• the rules of remote working will have to be set out in an agreement concluded between the employer and the company trade union organisation. If a common position cannot be established, or if there are no trade unions active in the employing establishment, the rules will have to be set out by the employer in the workplace regulations after consultation with employee representatives. If there are no such regulations in place, the employer will have to set out these rules in the order to perform remote work or in an individual agreement with each employee;
  • the employer will be required to provide the employee with, among other things, work materials and tools, including technical equipment, necessary to perform the remote work, cover the costs of the remote work or pay a cash allowance or lump sum, and provide the employee with appropriate training and technical assistance;
  • the employee will be required to declare before starting the remote work that he/she has the necessary premises and technical conditions to perform remote work;
  • the employee will be given the opportunity to work remotely from time to time – up to a maximum of 24 days per calendar year.

These provisions will come into force three months after the day on which the state of epidemic in Poland is lifted. Employers currently have the right to instruct employees to work remotely under the special COVID-19 regulations.

Employee sobriety testing

Draft amendments to the Labour Code also provide for the following:

  • the right of the employer to check the sobriety of employees when necessary to ensure the protection of the life and health of employees or others and the protection of property;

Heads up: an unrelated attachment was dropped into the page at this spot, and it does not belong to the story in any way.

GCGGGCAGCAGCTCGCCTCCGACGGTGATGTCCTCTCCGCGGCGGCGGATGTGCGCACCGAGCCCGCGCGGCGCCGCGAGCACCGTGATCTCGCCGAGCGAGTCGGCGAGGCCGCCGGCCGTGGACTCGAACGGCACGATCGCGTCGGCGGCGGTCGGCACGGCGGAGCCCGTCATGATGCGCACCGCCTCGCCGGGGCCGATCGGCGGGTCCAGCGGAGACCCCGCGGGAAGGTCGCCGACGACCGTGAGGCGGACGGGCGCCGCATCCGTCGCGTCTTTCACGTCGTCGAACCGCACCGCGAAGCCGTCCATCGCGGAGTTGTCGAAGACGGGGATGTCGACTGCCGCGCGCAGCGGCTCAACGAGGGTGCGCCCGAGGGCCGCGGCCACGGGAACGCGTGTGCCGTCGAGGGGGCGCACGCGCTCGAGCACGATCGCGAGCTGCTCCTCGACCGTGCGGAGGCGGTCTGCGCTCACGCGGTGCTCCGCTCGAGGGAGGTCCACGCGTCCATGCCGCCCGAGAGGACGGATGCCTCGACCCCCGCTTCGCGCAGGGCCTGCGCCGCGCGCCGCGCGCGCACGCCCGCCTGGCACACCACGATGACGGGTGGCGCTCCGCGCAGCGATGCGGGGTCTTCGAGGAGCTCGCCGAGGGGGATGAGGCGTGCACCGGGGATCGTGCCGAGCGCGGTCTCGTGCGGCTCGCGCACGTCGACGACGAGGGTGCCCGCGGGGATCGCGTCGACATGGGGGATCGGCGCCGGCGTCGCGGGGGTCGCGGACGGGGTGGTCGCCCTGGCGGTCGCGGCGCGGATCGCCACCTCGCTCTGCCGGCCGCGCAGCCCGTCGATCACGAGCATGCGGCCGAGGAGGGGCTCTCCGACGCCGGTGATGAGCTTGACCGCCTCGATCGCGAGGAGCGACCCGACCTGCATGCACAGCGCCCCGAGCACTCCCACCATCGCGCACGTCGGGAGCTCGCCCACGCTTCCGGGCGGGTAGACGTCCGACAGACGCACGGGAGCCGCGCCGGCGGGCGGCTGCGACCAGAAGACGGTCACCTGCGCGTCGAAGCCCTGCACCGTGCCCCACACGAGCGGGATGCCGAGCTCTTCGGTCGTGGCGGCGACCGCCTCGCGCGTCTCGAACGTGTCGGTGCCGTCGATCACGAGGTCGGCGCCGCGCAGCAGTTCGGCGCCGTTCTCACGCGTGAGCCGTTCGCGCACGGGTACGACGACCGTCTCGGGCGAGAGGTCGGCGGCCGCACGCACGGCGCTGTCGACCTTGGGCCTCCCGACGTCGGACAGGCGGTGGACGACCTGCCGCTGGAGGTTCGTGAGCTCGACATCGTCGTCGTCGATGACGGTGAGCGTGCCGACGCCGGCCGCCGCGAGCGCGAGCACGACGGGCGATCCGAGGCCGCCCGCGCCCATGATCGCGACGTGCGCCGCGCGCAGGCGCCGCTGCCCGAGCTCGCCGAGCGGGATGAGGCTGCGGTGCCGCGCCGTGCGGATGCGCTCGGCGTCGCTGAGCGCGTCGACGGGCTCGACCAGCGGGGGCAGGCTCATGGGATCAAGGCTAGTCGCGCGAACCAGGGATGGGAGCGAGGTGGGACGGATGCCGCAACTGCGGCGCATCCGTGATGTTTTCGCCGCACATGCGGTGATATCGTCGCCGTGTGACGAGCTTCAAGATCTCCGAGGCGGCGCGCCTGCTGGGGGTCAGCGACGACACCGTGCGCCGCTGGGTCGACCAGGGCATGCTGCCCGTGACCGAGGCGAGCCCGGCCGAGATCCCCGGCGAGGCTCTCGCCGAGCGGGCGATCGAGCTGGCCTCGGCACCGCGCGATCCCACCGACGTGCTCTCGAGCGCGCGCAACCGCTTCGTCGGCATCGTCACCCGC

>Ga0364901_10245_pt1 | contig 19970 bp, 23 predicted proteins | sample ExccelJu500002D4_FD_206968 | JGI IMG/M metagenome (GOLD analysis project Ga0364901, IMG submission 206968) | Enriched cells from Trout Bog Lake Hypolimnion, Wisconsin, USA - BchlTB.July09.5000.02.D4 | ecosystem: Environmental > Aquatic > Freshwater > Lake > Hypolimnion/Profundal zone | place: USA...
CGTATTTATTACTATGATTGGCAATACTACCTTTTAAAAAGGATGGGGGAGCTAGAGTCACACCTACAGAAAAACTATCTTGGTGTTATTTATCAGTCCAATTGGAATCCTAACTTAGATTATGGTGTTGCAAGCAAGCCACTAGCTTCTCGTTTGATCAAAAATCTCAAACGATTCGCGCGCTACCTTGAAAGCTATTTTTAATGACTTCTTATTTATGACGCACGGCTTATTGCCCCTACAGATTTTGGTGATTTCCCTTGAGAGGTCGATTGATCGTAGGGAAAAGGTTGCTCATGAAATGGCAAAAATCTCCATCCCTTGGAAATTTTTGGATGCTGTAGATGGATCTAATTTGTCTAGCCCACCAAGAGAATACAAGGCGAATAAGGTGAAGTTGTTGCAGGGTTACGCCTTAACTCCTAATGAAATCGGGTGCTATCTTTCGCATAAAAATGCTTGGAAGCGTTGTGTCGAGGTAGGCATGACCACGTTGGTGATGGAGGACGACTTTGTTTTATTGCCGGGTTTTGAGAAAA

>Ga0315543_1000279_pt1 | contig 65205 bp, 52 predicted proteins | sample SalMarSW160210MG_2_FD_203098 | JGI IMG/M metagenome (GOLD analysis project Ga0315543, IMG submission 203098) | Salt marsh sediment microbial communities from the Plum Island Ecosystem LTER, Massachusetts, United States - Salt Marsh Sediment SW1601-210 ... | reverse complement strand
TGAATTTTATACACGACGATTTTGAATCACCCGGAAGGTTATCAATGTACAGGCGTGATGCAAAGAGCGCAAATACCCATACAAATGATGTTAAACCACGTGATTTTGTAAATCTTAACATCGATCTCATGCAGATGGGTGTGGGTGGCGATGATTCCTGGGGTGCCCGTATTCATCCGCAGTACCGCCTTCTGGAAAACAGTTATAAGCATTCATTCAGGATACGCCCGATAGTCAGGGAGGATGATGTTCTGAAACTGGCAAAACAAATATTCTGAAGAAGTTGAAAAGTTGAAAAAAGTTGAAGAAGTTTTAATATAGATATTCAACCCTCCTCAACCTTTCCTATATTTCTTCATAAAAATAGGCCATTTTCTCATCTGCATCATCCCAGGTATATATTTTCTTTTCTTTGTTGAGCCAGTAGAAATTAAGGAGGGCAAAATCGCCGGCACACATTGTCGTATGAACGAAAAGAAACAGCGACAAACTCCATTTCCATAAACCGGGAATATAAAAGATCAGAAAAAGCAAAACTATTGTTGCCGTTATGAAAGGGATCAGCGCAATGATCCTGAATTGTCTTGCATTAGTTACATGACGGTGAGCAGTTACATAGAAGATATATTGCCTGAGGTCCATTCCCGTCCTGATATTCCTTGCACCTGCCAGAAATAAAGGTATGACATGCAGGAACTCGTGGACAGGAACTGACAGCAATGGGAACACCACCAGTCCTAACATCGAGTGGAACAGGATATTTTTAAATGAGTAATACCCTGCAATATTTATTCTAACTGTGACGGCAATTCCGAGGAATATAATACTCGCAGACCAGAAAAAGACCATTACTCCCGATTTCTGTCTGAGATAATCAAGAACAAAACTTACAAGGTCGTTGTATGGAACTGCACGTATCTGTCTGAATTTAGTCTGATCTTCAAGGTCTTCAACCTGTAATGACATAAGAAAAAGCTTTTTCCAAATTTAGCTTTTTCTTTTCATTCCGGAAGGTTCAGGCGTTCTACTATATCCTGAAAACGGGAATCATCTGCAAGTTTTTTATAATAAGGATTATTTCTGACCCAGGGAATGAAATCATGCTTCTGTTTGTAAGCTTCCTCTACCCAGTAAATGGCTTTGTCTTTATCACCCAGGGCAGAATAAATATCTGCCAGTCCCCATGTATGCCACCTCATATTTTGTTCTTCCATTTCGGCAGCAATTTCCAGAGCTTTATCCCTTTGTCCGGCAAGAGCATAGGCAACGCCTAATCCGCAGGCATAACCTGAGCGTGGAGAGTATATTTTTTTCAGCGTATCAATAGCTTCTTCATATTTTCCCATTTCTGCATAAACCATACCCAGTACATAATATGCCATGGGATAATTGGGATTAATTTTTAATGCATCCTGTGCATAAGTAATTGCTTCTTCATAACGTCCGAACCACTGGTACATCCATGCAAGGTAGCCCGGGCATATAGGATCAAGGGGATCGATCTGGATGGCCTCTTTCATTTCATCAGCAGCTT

• the right of the employer to process information about the date of the test and its result, only if it is necessary to ensure the protection referred to above. The employer will be allowed to keep this information in the employee’s personnel file for a period not exceeding one year from the date of its collection;
  • if the check reveals that the employee is under the influence of alcohol, the employer must not to allow the employee to work;
  • in a collective bargaining agreement or in the workplace regulations or in a formal notification, the employer must indicate the group or groups of employees covered by the sobriety check and the manner in which the check will be conducted, including the type of equipment used, the time and the frequency of the checks.

Summary

In the near future, employers are going to face significant changes which will require the adjustment of internal regulations, the updating of templates of documents concluded with employees, and the observing of new parental rights of employees. However, at this moment, it is difficult to predict in what shape the new regulations will come into force.

 

Agnieszka Tarasiuk, Paralegal